A typical olefin of interest for testing catalysts is an ester of oleic acid, owing to the great abundance of oleic acid in natural oils such as olive oil (oleic acid=cis--CH3 (CH2)7 CH═CH(CH2)7 CO2 H). The characteristic of all catalyst systems known so far is that they are relatively slow, sometimes unselective, sometimes destructive due to their Lewis acidic nature, and not long-lasting. The best catalyst system to date is a heterogeneous rhenium catalyst prepared on silica/alumina mixtures (X. Xiaoding and J. C. Mol J. Chem Soc. Chem. Comm. (1985) 631). Maximum activity to date consists of metathesis of about 60 equivalents of methyl oleate to the equilibrium mixture in one hour. Thereafter, the catalyst system is inactive, thereby limiting the practicality of these relatively expensive (Re) catalysts.

It would be desirable to provide a catalyst for metathesizing functionalized olefins at a molecular level that would be based on cheaper metals (Mo, W) and that would be more active and longer lived. Such catalysts can be utilized as homogeneous catalysts or could be attached covalently to inorganic (e.g. silica) or organic (e.g. polystyrene) supports to yield analogous heterogeneous catalysts.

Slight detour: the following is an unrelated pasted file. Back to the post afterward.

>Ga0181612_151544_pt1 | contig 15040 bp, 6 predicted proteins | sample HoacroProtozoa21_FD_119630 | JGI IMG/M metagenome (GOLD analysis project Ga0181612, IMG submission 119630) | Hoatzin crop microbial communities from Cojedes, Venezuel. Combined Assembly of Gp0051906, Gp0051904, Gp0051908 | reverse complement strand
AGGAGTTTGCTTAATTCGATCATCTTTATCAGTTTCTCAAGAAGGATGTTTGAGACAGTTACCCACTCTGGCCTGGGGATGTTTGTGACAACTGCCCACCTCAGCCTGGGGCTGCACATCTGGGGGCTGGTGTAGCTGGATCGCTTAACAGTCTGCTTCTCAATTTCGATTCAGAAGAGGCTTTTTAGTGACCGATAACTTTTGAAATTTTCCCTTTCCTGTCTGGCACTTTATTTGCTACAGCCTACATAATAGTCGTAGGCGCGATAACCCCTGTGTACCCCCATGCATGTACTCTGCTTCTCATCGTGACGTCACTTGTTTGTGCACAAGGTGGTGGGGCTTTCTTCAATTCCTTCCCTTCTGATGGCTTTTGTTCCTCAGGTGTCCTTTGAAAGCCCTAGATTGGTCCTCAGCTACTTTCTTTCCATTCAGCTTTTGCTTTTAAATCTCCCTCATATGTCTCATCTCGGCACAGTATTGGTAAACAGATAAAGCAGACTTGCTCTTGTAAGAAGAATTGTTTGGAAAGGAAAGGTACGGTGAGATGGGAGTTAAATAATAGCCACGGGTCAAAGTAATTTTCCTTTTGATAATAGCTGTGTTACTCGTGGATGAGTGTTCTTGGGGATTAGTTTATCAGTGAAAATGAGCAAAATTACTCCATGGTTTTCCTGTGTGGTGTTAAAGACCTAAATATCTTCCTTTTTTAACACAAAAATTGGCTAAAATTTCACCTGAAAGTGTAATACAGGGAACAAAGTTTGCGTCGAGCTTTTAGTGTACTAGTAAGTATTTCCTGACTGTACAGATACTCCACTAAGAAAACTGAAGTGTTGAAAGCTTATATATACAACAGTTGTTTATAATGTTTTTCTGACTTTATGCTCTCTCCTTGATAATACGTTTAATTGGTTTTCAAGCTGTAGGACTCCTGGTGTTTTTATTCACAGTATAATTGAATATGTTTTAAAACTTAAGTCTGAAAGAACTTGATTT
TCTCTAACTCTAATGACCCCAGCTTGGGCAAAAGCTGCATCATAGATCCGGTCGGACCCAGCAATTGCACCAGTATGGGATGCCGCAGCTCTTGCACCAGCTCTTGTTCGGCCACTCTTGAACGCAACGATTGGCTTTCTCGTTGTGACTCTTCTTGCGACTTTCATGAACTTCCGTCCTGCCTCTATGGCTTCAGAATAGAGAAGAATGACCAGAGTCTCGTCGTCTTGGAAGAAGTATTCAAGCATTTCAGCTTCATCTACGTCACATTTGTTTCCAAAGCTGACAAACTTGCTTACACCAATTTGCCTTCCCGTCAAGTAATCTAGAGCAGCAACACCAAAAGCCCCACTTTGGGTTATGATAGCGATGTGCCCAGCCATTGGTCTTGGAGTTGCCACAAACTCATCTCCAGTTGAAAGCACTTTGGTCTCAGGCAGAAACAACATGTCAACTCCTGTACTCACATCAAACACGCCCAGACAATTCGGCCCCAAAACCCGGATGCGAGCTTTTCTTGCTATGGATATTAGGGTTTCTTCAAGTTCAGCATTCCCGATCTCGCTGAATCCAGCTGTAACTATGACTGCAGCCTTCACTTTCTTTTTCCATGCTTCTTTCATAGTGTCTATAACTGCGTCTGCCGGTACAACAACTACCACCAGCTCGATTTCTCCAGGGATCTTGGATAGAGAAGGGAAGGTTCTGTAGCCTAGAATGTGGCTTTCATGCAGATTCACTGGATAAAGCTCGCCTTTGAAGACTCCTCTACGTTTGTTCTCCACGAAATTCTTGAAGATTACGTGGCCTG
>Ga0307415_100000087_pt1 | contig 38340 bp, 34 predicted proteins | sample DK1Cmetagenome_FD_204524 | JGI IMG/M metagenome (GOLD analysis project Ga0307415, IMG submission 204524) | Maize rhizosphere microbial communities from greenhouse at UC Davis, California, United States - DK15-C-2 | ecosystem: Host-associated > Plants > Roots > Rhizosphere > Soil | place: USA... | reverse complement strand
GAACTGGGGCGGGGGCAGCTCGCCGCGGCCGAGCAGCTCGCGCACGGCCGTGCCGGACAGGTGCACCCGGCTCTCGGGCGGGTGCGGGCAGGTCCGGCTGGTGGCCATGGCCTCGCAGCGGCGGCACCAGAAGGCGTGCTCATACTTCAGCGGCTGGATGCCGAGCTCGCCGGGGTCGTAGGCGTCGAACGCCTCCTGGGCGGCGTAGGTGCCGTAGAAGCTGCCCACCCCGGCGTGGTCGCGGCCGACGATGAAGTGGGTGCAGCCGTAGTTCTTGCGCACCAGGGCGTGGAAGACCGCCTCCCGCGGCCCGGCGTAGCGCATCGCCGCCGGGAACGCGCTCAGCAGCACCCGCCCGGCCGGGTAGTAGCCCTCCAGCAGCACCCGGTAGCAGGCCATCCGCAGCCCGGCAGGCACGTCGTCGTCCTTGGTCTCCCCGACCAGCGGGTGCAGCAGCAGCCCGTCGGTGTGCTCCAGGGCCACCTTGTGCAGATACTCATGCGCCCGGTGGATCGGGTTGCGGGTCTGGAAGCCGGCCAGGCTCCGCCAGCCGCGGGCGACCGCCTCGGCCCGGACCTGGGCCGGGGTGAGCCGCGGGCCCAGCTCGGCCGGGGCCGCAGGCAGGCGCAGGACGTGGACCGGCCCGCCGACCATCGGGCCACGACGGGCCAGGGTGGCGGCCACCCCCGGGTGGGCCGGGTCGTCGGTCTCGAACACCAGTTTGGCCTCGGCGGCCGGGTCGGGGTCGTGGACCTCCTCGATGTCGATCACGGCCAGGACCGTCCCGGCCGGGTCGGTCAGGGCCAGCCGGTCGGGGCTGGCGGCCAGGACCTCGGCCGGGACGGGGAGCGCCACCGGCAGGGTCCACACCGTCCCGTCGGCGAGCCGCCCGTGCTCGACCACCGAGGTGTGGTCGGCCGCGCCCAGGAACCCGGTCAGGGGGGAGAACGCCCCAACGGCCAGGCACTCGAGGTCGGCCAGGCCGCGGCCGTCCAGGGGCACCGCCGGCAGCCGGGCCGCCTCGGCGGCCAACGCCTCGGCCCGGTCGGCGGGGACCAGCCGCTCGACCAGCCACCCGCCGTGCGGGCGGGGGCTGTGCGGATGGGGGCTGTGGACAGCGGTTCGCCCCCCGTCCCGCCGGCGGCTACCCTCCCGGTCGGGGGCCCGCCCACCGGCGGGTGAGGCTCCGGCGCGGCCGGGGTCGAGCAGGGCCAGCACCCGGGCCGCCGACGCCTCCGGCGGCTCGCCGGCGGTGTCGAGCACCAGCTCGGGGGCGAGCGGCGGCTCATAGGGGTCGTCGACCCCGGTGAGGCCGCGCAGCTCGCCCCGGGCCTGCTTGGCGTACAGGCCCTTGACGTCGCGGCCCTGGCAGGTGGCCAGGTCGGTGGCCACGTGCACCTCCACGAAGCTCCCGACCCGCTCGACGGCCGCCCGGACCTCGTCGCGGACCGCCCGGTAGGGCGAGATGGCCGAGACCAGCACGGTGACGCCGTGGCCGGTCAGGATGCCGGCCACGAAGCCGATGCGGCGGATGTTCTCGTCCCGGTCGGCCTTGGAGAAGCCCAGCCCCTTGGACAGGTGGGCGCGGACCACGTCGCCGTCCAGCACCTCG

SUMMARY OF THE INVENTION

The compounds of interest have the general formula:

M(NR1)(OR2)2 (CHR3)                    Formula I

wherein

M is molybdenum or tungsten;

R1 and R2 are alkyl, aryl, aralkyl or halogen-substituted derivatives of silicon-containing analogs thereof;

R3 is an alkyl, aryl, aralkyl of any substituent that results from the initial reaction between the M═CHR3 complex and the olefin(s) that is(are) being metathesized;

alkyl has 1-20 carbons, aryl has 6-20 carbons and aralkyl has 7-20 carbons. These compounds are catalysts for the metathesis of ordinary olefins (hydrocarbons) and especially functionalized olefins in the homogeneous phase.

DESCRIPTION OF SPECIFIC EMBODIMENTS

The terms "aryl" and "ar" are employed here to denote a radical derived from a hydrocarbon, having solely aromatic unsaturation in six-membered carbocylic rings, by removal of a hydrogen atom from a carbon atom of an aromatic ring. Examples of aryl groups are phenyl, 2,6-diisopropylphenyl and 2,4,6-trimethylphenyl. Examples of aralkyl groups are benzyl and triphenylmethyl.